Episode 110 

Should Inflation Really Concern You? 

Prices of goods and services continue to rise as a result of inflation. Tune in to learn how this impacts your personal finances and some things you can do to help offset the effects of inflation. 

Do you ever get the feeling your money isn’t going as far as it used to? One reason for that may be inflation. Inflation is the word economists use to describe a general increase in prices, and a fall in the purchasing power of money over time. Don’t let yourself be fooled simply because this problem may feel small in the short term. Over the course of years, your money is at risk of losing its purchasing power.

How Inflation Occurs

One reason inflation occurs is when the cost of production goes up, and unfortunately, that cost is passed on to us as the consumer. Many like to think their money is safe in the bank. After all, if their initial deposit of, say $50,000 doesn’t go down, then that must be a good sign. However, if inflation is rising at 3% per year, after 10 years, your investment will only buy you about $37,000 worth of goods. Although you gain interest on your money in a savings account, it is usually not enough to keep up with inflation. Currently the interest rate for an average savings account is about 0.06%. The interest earned is also taxable, so your money gets negatively impacted by inflation and taxation. Inflation plus taxation will eat away at the purchasing power of your money over time.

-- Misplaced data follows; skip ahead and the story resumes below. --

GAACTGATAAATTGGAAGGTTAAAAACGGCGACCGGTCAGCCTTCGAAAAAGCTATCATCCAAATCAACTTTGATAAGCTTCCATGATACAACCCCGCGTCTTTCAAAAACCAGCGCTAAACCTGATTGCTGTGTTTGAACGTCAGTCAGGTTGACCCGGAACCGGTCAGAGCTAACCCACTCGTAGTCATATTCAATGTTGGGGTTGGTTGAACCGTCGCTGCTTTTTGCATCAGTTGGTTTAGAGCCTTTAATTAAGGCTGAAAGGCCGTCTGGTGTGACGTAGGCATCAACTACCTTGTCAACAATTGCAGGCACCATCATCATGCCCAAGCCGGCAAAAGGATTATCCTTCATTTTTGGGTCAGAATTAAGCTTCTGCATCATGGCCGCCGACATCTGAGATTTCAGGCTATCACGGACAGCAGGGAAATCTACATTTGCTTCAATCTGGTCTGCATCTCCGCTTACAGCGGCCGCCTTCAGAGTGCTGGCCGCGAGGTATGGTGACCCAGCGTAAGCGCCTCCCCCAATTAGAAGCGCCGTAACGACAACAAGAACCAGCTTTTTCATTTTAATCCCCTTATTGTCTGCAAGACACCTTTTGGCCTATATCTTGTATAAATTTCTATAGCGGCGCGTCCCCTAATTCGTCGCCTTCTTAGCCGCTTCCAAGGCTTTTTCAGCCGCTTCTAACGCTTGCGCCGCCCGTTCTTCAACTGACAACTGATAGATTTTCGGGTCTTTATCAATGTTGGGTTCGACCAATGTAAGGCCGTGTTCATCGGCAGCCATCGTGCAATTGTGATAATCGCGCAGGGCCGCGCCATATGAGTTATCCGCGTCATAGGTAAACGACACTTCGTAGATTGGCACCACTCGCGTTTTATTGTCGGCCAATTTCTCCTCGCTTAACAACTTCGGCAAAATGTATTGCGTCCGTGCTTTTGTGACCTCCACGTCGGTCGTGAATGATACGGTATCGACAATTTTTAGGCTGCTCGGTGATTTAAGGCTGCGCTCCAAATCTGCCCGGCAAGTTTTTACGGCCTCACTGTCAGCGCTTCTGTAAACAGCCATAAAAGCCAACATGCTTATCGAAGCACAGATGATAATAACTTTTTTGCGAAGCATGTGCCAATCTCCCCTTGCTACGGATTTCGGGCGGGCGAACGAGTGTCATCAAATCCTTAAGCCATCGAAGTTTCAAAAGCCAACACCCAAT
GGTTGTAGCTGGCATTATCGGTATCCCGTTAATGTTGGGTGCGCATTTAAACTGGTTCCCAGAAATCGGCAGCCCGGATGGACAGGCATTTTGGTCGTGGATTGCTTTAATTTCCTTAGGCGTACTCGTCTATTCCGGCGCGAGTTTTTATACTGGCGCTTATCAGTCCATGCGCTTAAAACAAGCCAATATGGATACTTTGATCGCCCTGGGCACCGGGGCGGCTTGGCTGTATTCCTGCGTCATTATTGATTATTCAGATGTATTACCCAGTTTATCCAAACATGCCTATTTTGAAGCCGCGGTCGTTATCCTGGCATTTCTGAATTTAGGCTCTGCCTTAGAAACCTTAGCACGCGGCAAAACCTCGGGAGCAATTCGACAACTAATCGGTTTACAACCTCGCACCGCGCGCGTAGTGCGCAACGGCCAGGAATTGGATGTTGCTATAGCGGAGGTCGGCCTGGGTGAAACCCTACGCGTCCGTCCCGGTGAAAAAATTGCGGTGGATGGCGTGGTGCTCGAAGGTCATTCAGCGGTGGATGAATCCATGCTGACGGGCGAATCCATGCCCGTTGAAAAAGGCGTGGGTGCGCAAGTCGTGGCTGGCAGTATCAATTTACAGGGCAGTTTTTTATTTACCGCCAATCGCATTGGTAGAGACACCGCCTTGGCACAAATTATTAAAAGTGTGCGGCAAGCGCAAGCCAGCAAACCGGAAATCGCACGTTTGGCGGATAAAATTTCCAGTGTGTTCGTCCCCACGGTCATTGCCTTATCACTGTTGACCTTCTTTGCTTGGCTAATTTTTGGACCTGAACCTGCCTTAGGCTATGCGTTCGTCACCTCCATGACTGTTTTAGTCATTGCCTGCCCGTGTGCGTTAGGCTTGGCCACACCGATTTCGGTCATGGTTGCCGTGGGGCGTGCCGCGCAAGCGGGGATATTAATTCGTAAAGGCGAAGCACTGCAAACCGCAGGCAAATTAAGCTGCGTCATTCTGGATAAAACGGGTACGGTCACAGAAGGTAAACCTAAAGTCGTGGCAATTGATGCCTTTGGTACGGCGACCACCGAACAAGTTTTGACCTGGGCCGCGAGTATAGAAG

What to Do?

As consumers and savers, we have no control over inflation rates or the savings account yields at the bank. Here’s what you can do:

  • Cut back on things you’re not using. Do an audit of your expenses and look for things that can be reduced or eliminated, like certain subscriptions that you’re not currently using.
  • W2 employees should continue to show their value in the workplace that’ll leave them in a good position to ask for a raise and or a bonus. Listen to my interview with Rick Gillis, author of Leveling the Paying Field.
  • Get out of the saver mentality and become an investor. While it’s good to have money in the bank for emergency purposes or to meet your short term goals, you want to invest for the long term in something that’ll beat inflation over time, whether it’s the stock market, real estate, or Series I bonds.

Key Takeaways

Inflation creeps up on all of us whether we like it or not, but there are ways to beat it. If it sounds like a daunting challenge to tackle on your own, remember there are professionals that can help. A financial advisor can guide you to the solution that is most suitable for you.


In this episode, Luis talks about the following and more: 

  • What inflation is and why it happens 
  • How your money in the bank is actually losing money over time 
  • The second silent killer eating up your money’s purchasing power 
  • What you need to become in order to outpace inflation over time